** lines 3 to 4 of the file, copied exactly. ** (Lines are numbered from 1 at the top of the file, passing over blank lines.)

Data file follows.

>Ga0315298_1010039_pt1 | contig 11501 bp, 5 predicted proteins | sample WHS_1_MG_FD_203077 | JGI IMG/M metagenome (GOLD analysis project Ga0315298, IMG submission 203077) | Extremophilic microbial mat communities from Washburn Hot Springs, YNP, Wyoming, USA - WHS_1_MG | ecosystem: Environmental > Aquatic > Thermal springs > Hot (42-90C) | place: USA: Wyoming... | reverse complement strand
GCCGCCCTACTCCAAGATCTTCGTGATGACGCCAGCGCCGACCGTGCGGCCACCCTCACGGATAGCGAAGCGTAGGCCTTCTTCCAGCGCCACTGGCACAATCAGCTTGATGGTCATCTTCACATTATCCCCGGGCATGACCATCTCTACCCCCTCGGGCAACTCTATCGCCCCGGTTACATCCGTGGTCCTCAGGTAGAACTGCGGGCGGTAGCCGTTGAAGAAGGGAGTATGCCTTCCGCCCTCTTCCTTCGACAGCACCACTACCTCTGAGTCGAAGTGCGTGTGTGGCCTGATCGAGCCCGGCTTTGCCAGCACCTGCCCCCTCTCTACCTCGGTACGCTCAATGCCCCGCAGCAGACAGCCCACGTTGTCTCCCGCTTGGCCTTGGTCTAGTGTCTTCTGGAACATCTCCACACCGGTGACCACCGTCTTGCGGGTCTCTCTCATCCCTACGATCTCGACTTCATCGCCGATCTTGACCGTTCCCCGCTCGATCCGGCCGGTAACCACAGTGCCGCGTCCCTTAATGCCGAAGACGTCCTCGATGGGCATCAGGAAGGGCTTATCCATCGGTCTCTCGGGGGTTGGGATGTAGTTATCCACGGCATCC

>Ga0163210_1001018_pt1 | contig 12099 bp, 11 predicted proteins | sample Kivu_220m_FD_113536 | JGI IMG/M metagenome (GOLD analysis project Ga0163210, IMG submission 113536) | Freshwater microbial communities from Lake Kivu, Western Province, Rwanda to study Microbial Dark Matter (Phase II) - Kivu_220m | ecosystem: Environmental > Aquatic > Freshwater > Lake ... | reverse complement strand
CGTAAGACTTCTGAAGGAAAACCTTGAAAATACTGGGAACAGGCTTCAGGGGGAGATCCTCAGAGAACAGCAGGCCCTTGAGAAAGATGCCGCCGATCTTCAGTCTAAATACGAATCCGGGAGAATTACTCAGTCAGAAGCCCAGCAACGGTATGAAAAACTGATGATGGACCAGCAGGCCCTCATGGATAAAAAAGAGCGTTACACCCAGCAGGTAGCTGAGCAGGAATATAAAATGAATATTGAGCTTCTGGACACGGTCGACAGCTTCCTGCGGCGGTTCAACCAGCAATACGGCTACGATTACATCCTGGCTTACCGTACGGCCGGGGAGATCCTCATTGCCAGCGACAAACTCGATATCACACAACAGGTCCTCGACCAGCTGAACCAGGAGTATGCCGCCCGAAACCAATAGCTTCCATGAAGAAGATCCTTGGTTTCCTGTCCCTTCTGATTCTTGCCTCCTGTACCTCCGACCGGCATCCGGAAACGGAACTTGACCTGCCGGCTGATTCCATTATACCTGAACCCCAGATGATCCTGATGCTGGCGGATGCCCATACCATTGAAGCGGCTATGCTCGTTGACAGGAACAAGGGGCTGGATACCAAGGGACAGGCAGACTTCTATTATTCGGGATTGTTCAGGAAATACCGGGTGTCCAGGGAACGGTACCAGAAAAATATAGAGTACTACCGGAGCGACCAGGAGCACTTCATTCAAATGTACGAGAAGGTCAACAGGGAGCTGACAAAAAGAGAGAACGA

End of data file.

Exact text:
>Ga0163210_1001018_pt1 | contig 12099 bp, 11 predicted proteins | sample Kivu_220m_FD_113536 | JGI IMG/M metagenome (GOLD analysis project Ga0163210, IMG submission 113536) | Freshwater microbial communities from Lake Kivu, Western Province, Rwanda to study Microbial Dark Matter (Phase II) - Kivu_220m | ecosystem: Environmental > Aquatic > Freshwater > Lake ... | reverse complement strand
CGTAAGACTTCTGAAGGAAAACCTTGAAAATACTGGGAACAGGCTTCAGGGGGAGATCCTCAGAGAACAGCAGGCCCTTGAGAAAGATGCCGCCGATCTTCAGTCTAAATACGAATCCGGGAGAATTACTCAGTCAGAAGCCCAGCAACGGTATGAAAAACTGATGATGGACCAGCAGGCCCTCATGGATAAAAAAGAGCGTTACACCCAGCAGGTAGCTGAGCAGGAATATAAAATGAATATTGAGCTTCTGGACACGGTCGACAGCTTCCTGCGGCGGTTCAACCAGCAATACGGCTACGATTACATCCTGGCTTACCGTACGGCCGGGGAGATCCTCATTGCCAGCGACAAACTCGATATCACACAACAGGTCCTCGACCAGCTGAACCAGGAGTATGCCGCCCGAAACCAATAGCTTCCATGAAGAAGATCCTTGGTTTCCTGTCCCTTCTGATTCTTGCCTCCTGTACCTCCGACCGGCATCCGGAAACGGAACTTGACCTGCCGGCTGATTCCATTATACCTGAACCCCAGATGATCCTGATGCTGGCGGATGCCCATACCATTGAAGCGGCTATGCTCGTTGACAGGAACAAGGGGCTGGATACCAAGGGACAGGCAGACTTCTATTATTCGGGATTGTTCAGGAAATACCGGGTGTCCAGGGAACGGTACCAGAAAAATATAGAGTACTACCGGAGCGACCAGGAGCACTTCATTCAAATGTACGAGAAGGTCAACAGGGAGCTGACAAAAAGAGAGAACGA